In geometrical figure problems we draw many line segments to break the figure to get results easily. For example, to find the perimeter of a semicircle, divide the circle by drawing a line segment passing through its center called diameter. Similarly when a line joining two midpoints of two sides of a triangle is called mid-segment. Usually composite figures are best analyzed by dividing them into smaller figures. In this section will study about definition, properties and some theorems on triangle mid-segment

## Definition

In a triangle when a line segment is drawn joining the midpoint of one side of the triangle to the midpoint of another side of the triangle, then that line segment drawn is parallel to the third side of the triangle. The length of the line segment joining the middle points of the two sides of a triangle is also half the length of the third side of the triangle. This is known as mid segment of a triangle. In a triangle three such mid segments are possible to be drawn as a triangle has three sides.

## Properties

The properties of mid segments of a triangle are as follows:

• In a triangle a line segment connecting the middle point of two sides of triangle is parallel to third side of that triangle.

• In a triangle the length of line segment connecting the middle points of two sides of a triangle is half the length of the third side of the triangle.

• As a triangle is a geometric figure having three sides, we are able to draw three mid segments connecting the middle points of pair of sides.

## Theorem

Line segment joining mid points of any two sides of a triangle is parallel to the third side and has a length half of the length of the third side.

Proof:

$PM$ = $MR$ (given)

$PN$ = $NQ$ (given)

So, $PR$ = $PM + MR$ = $2\ PM$

$PQ$ = $PN + NQ$ = $2\ PN$

In triangle $PMN$ and triangle $PRQ$, angle $P$ is common

$\frac{PM}{PR}$ = $\frac{PN}{PQ}$ = $\frac{1}{2}$

As because the angle is same and the sides are in proportion we can say triangle $PMN$ and triangle $PRQ$ are similar triangles by side angle side postulate.

As $MN$ and $RQ$ are parts of the similar triangle $PMN$ and $PRQ$

Hence, $\frac{MN}{RQ}$ = $\frac{PM}{PR}$ = $\frac{PN}{PQ}$ = $\frac{1}{2}$ or $MN$ = $\frac{1}{2}$ $RQ$

Also, angle $PMN$ and angle $PRQ$ are corresponding angles of the similar triangle $PMN$ and $PRQ$ and we know that corresponding angles are always equal. So, angle $PMN$ = angle $PRQ$

The line segments $MN$ and $RQ$ are cut by the transversal $PR$ and the angle $PMN$ is equal to angle $PRQ$. Therefore, according to the parallel and transversal property we derive $MN$ is parallel to $RQ$. Hence, proved.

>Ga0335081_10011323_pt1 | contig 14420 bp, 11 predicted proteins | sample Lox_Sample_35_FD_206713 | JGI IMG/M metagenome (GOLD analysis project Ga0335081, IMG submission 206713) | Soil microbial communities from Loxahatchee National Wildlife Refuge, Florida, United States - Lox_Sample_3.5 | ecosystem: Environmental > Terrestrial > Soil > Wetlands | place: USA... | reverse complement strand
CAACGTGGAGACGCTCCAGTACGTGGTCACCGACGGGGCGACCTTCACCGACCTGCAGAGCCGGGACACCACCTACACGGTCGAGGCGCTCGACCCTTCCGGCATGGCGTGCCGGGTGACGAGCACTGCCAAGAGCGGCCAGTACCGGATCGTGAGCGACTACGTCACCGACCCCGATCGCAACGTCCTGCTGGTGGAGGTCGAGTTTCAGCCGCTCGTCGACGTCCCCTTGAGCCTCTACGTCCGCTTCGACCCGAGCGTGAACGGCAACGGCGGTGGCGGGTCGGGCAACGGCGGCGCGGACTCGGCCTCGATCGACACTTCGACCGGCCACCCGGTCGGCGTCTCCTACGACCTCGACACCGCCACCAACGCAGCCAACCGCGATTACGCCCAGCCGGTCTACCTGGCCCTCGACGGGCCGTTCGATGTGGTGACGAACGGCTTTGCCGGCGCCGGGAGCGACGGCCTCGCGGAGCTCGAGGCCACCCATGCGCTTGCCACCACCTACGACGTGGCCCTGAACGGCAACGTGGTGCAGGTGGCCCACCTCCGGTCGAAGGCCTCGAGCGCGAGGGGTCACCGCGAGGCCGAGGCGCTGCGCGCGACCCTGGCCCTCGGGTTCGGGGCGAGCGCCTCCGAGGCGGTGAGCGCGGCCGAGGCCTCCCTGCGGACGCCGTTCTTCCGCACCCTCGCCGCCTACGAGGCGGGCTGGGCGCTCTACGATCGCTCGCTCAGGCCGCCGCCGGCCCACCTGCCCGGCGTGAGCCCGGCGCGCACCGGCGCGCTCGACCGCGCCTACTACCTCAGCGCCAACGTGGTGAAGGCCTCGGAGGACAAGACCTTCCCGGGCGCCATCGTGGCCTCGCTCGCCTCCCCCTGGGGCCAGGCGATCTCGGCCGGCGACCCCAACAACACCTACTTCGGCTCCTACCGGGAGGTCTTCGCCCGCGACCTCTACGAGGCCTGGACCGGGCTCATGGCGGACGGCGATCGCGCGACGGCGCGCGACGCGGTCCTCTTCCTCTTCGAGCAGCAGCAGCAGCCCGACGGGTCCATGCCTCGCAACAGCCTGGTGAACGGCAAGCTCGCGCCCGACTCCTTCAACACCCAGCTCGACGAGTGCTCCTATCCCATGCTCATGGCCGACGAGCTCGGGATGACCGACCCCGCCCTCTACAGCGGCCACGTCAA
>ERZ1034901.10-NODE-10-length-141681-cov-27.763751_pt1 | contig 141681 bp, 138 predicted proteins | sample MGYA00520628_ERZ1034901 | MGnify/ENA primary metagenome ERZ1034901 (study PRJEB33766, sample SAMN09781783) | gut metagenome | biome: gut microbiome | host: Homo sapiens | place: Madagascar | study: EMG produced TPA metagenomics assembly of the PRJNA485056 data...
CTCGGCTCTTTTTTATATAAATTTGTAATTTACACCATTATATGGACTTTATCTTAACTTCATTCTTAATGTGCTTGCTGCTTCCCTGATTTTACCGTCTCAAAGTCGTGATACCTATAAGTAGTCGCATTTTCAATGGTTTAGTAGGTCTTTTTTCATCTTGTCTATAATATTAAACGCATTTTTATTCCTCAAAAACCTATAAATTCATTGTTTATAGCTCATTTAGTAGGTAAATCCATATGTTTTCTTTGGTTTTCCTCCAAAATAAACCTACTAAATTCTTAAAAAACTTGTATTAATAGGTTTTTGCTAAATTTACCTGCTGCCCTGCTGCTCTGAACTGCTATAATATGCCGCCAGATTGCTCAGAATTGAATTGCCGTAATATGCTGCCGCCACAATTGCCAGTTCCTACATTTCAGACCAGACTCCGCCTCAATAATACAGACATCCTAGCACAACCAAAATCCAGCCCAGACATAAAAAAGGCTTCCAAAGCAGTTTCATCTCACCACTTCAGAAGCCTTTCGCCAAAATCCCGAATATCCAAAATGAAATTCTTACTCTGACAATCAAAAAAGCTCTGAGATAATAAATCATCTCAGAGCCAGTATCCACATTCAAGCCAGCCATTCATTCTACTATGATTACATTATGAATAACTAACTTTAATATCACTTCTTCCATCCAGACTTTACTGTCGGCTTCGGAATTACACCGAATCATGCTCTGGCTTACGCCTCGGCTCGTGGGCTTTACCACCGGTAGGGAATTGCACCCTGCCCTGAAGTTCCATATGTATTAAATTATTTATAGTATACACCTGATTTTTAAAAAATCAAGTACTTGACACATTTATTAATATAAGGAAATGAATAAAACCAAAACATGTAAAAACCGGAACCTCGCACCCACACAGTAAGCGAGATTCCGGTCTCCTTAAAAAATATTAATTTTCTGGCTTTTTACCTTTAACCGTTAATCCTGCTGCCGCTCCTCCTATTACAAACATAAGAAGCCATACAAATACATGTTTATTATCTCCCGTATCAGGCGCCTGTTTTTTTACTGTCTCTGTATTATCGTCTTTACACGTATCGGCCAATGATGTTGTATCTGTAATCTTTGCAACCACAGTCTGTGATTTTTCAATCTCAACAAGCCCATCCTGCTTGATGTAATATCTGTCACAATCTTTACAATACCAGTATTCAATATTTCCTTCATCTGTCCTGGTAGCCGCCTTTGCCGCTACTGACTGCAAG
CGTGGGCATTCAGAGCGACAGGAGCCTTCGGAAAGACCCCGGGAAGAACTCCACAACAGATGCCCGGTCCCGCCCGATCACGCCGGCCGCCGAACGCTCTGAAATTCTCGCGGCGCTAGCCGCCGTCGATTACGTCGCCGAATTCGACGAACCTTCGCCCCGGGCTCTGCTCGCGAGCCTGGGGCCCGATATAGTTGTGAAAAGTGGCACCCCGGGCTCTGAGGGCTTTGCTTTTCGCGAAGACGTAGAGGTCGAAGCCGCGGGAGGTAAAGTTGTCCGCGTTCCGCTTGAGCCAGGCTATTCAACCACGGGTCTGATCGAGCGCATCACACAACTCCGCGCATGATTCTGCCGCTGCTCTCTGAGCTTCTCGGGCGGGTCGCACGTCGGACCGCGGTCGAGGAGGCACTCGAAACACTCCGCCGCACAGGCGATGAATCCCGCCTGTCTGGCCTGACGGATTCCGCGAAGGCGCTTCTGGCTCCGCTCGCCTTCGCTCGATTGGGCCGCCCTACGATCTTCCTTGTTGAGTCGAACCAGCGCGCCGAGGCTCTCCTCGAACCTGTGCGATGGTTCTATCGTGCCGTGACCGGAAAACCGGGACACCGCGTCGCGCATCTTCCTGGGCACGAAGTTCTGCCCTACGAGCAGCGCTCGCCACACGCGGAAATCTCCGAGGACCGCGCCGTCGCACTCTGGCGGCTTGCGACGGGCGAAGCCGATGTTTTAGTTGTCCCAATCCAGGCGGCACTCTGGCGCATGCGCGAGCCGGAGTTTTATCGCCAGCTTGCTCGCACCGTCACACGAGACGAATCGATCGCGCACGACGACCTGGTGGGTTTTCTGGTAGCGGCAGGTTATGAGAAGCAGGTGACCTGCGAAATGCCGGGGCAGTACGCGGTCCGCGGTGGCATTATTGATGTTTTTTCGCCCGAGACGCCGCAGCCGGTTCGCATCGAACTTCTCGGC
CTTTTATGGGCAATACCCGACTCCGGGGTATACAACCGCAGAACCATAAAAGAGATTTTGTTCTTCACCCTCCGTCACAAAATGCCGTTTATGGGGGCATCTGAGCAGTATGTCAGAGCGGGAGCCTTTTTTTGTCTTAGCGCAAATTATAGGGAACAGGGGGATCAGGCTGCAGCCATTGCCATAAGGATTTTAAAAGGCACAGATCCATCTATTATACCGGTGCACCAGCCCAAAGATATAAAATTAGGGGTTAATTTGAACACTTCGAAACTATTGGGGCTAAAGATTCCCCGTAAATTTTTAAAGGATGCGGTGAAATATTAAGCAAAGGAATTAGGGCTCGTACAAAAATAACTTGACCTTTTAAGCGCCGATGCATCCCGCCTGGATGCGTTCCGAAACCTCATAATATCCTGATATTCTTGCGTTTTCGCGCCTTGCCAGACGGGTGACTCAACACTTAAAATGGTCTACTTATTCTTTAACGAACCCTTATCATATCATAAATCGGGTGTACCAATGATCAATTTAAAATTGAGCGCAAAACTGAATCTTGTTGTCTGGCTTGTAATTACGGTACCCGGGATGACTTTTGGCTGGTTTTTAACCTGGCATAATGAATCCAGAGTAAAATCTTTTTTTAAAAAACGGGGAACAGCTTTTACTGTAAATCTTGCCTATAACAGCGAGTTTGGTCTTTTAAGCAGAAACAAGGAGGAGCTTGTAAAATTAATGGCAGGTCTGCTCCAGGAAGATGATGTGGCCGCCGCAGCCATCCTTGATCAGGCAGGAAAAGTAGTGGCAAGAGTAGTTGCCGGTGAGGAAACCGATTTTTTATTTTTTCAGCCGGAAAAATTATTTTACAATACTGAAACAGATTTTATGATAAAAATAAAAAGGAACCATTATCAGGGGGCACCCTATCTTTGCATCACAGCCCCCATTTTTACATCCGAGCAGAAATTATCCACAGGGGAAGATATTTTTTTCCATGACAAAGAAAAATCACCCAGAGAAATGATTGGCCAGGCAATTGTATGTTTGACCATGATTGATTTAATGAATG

## Converse of Midsegment of a Triangle Theorem

The converse of mid segment of a triangle theorem states that if in a triangle a line is drawn through the midpoint of one side of a triangle and parallel to the other side of the triangle, then it intersects the third side of the triangle at its midpoint.

Proof:

We need to construct a line through $Q$ parallel to $RP$ and intersecting the extended line of $AB$ at $C$

Statement Reason
$AB // RQ$ Given
$RA //QC$ By construction
$ACQR$ is a parallelogram From statement $1$ and statement $2$
$RA$ = $QC$ Property of parallelogram opposite sides are equal
$RA$ = $PA$ Given
$PA$ = $QC$ From statement $4$ and statement $5$
Angle $APB$ = angle $BQC$ Considering triangle $APB$ and triangle $BQC$ alternate interior angles
as parallel line $AP$ and $QC$ cut by the transversal $PQ$
Angle $ABP$ = angle $QBC$ Vertically opposite angles
Triangle $APB$ is congruent to triangle
$QBC$
Angle angle side postulate of congruency
$PB$ = $BQ$ By corresponding parts of congruent triangles

Formula:

If $D$ is the midpoint of the side $AC$ and $E$ is the midpoint of the side $AB$ of the triangle $ABC$, then the line $DE$ is parallel to the third side $BC$ of the triangle $ABC$ and also half of it. The formula representing the theorem is $DE // CB$ and $DE$ = $\frac{1}{2}$ $CB$.

## Constructing the Midsegment of a Triangle

### Steps to construct the mid-segment of a triangle are as follows:

To construct the midpoint on any one of the side say $PR$ of the triangle $PQR$ drawn above, we place the compass needle at $P$ and draw two arcs one above and one below the side $PR$. Similarly, keeping the width of the compass unchanged we place the compass needle at $R$ and draw two arcs above and below the side $PR$. These two arcs intersect each other. Draw a line joining the two points of intersection. This line cuts the line $PR$ at its midpoint. The line becomes the bisector of the side $PR$. Let the midpoint be $M$. Following the same steps we draw the other two midpoints of the sides $PQ$ and $QR$ and mark them $N$ and $O$. Next on joining the pair of midpoints we get each of the midsegments $MN,\ NO$ and $MO$.

## Examples

Example 1:

If $DE$ is the length of the midsegment of the triangle $ABC$ is $7$ units, find $BC$.

Solution:

As per the midsegment theorem of triangle, length of midsegment is always parallel and half of the third side.

So, $DE // BC$ and $DE$ = $\frac{1}{2}$ $BC$.

Therefore, substituting the value of $DE$ = $7$ units

$7$ = $\frac{1}{2}$ $BC$

Multiplying both sides with $2$,

$7 \times 2$ = $\frac{1}{2}$ $\times\ 2\ \times\ BC$

$BC$ = $14$ units
Example 2:

In the diagram below $M$ is the midpoint of side $PQ$ and $N$ is the midpoint of side $PR$. Find the values of $x$ and $y$.

Solution:

As $M$ is the midpoint of $PQ$ and $N$ is the midpoint of $PR$, line segment $MN$ is the midsegment of the triangle $PQR$. So, it is parallel and half of the third side $QR$.

$PM$ = $MQ$

$2y + 6$ = $26$

$2y$ = $20$

$y$ = $10$

Also, $15x$ = $\frac{1}{2}$ $(20x + 10)$

$15x$ = $10x + 5$

$5x$ = $5$

$x$ = $1$

Therefore, the values of $x$ and $y$ are $1$ and 10.